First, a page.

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4:20 PM Tue, Sept. 25th

Column: No griping about the NFL union this time

On the eve of the opening of NFL training camps, a number of so-called experts took the opportunity to comment on the CBA that was approved in August 2011. Their almost unanimous conclusion was the league took the players to the woodshed. Whether that's true or false depends on the prism through which you view labor negotiations.

There is little doubt that teams are making more money today than they did prior to 2011. The publicly owned Green Bay Packers, the only NFL team that is required to divulge financial information, had a net income of $23.3 million in the two years prior to the current CBA and $85.8 million in the two years since. All teams are more profitable today than they were prior to 2011, due in part to increased revenues.

But there's no doubt that players, especially rookies, are earning less today than they did under the old deal. Sam Bradford, the Oklahoma quarterback who was the last number one pick under the old CBA, received $50 million in guaranteed money before taking a single snap in the NFL. The first number one pick under the new CBA, Carolina quarterback Cam Newton, received a "mere" $22 million in guaranteed money. Not the mother lode Bradford received, but we're unlikely to find Newton in the welfare line anytime soon.

The majority of rookie players are locked into average annual salaries of around $500,000 per year for the first three years. That compares favorably with MLB players, where the minimum salary of $500,000 is usually the maximum until arbitration kicks in after three years of service. And unlike NFL players, baseball players must first spend on average 3-5 years in the Minor Leagues where they earn from $800-2,500 per month during the five-month season.

It's not just the rookie players who took a hit under the new CBA. Stars such as Ravens' quarterback Joe Flacco and Falcons' quarterback Matt Ryan can still negotiate $100 million contracts, although unlike their MLB counterparts, those dollars aren't all guaranteed. But veteran NFL players have been priced out of the market, similar to MLB where a rookie earning $500,000 can contribute as much to winning as a veteran making $6-7 million per year.

However, numbers alone don't tell the entire story. There were a number of non-financial gains under the new CBA that are meaningful to the players' physical health and wellbeing, although admittedly they do not impact the owners' bottom line. Among those benefits are a shorter offseason training program, limits on contact in practices and the elimination of two-a-days during training camp. Additional monetary considerations for current players include more liberal retirement benefits and increased medical coverage. The NFL also agreed to beef up retirement benefits for pre-1993 players. Unlike salaries, the financial cost of such items is neither particularly burdensome nor will it be felt immediately.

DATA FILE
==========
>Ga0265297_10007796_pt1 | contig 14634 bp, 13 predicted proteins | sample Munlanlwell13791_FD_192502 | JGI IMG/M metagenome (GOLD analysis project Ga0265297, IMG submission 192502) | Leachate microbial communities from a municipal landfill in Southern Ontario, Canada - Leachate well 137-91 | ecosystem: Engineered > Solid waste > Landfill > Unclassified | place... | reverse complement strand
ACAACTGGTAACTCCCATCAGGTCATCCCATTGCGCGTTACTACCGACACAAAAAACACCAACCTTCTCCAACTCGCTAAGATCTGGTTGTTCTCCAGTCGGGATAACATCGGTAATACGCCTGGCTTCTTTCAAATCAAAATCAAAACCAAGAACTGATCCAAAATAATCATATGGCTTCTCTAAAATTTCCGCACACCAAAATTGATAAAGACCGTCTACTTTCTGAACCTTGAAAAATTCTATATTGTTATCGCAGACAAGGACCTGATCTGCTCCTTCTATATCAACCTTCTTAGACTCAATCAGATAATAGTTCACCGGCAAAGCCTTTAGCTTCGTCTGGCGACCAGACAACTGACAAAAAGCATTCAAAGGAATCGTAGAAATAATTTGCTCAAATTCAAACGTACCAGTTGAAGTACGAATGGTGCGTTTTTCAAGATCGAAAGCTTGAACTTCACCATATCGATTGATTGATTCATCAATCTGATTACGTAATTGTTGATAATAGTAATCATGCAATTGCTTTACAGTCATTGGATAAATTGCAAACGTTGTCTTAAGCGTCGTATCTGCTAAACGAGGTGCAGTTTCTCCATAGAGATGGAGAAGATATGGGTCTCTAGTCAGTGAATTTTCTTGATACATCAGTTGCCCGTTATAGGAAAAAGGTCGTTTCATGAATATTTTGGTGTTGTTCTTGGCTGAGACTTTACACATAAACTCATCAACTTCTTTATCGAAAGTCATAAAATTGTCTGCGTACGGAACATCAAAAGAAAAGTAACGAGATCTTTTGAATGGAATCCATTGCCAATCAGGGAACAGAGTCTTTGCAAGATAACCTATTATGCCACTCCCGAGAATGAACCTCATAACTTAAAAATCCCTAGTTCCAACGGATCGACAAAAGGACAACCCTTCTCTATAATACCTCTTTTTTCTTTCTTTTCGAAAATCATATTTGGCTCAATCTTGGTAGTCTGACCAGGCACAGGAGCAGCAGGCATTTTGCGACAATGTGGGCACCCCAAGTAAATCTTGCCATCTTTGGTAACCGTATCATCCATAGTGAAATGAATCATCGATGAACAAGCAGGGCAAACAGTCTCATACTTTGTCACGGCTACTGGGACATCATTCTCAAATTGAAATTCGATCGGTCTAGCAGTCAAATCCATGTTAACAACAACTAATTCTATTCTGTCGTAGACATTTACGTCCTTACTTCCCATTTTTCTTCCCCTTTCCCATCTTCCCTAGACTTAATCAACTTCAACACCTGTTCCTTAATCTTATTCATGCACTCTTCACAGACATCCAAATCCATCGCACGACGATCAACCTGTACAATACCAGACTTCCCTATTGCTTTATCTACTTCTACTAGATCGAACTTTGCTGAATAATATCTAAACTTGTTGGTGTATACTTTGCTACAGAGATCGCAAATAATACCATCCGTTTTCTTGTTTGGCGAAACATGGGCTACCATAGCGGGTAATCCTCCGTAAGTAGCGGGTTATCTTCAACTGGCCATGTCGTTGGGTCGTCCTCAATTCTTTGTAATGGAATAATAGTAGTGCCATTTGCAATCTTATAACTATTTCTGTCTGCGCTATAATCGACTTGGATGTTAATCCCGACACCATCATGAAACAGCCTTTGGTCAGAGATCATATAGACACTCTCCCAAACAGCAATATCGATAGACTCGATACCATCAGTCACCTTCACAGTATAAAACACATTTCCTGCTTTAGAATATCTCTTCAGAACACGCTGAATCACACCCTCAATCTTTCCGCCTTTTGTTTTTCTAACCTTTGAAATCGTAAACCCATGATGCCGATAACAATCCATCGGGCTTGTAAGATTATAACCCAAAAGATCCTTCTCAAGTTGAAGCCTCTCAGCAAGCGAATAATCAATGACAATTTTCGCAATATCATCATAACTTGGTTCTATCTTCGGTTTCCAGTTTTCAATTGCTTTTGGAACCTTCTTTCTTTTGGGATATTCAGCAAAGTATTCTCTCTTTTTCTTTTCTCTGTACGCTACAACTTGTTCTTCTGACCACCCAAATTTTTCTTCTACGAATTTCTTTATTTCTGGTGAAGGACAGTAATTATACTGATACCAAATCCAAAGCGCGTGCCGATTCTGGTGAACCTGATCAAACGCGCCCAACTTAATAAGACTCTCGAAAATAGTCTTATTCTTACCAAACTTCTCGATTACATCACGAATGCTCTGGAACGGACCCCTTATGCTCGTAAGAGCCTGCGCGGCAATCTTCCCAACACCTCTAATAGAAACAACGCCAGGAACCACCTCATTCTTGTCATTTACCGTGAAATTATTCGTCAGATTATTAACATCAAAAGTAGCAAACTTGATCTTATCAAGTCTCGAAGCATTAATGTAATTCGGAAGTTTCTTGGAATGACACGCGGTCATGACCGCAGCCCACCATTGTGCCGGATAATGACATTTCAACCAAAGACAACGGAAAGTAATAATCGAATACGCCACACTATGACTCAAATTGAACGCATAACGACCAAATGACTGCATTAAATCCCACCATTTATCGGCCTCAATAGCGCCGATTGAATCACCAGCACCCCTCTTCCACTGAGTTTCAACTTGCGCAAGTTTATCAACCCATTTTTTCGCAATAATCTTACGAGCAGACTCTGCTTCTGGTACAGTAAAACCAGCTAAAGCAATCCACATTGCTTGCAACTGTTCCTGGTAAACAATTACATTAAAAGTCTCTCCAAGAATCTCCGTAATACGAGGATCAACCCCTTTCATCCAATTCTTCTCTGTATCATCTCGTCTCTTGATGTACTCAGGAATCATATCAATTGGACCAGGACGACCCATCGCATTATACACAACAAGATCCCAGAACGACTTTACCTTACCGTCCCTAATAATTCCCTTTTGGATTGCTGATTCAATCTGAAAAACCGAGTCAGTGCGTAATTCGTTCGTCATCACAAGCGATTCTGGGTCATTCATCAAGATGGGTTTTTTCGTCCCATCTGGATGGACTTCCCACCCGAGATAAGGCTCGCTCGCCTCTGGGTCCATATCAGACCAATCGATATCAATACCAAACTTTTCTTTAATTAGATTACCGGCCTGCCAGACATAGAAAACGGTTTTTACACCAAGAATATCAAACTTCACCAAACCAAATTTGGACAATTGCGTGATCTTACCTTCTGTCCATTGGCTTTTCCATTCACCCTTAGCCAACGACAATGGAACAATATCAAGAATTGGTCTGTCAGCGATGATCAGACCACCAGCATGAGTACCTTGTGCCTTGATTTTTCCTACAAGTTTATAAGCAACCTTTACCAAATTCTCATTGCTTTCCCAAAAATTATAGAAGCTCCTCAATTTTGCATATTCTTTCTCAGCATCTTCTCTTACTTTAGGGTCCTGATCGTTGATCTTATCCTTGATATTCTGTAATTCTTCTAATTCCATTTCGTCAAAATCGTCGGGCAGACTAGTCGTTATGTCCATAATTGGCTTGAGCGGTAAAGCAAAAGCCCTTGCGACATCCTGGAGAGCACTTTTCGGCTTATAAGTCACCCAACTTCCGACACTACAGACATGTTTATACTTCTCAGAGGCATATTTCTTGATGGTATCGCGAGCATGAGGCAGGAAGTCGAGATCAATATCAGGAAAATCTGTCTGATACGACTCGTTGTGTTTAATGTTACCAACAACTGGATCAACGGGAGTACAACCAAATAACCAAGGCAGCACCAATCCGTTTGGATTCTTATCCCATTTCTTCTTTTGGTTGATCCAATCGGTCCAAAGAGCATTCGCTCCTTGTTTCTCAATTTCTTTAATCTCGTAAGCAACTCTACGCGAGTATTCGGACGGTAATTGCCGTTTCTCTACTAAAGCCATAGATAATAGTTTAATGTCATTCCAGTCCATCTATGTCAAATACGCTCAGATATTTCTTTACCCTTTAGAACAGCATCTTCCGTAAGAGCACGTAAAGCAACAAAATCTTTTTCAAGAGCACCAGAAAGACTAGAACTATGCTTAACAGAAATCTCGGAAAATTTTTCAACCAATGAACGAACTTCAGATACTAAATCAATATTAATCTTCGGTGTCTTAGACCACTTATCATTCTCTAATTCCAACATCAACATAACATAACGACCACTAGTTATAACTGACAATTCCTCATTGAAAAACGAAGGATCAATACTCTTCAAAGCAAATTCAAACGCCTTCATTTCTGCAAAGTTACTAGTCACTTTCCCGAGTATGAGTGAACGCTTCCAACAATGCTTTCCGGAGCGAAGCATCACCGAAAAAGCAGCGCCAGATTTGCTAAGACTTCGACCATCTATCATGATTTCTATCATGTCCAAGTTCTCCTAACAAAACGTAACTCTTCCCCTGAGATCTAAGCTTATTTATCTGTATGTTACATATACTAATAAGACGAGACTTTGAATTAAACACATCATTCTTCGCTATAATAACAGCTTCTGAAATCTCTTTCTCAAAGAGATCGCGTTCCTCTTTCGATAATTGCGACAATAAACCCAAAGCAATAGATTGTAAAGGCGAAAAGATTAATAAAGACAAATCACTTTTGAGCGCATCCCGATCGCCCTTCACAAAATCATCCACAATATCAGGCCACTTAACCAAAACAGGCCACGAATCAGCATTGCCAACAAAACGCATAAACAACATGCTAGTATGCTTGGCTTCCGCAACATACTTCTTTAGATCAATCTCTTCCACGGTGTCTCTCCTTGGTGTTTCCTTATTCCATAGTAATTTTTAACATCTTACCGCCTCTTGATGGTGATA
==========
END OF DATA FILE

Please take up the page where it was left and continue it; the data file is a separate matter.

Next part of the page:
Prior to the existing CBA, the players were earning approximately 60 percent of overall league revenue, the highest in any Major League team sport. The owners were determined to reduce that number to no worse than an even split. They locked out the players for four months and were willing to sacrifice a portion of the season, if necessary, to accomplish their goals. The players, on the other hand, were unwilling to forfeit a single paycheck; hence, they agreed to reduce their share of revenue to 48 percent.

Contrast that position with MLB players during the eight work stoppages in baseball between 1972 and 1994. Thanks to the leadership of Marvin Miller and Don Fehr, players always stood united and were determined to stay out as long as necessary to obtain a fair deal. In fairness to NFL players, the average career of their MLB counterparts is 50 percent greater than theirs - six vs. four years. Therefore, the loss of any portion of a season would impact a football player to a greater extent than it would a baseball player.

NFLPA executive director DeMaurice Smith has been criticized, particularly by agents, for having "failed" the players during the last CBA negotiations. Even Marvin Miller, during my many conversations with him, questioned the leadership players received from their union. But given the realities that existed in 2011, the current deal appears to be the best they could have gotten.

Jordan Kobritz is a former attorney, CPA, and Minor League Baseball team owner. He is a Professor and Chair of the Sport Management Department at SUNY Cortland and is a contributing author to the Business of Sports Network and maintains the blog http://sportsbeyondthelines.com. Jordan can be reached at jordan.kobritz@cortland.edu.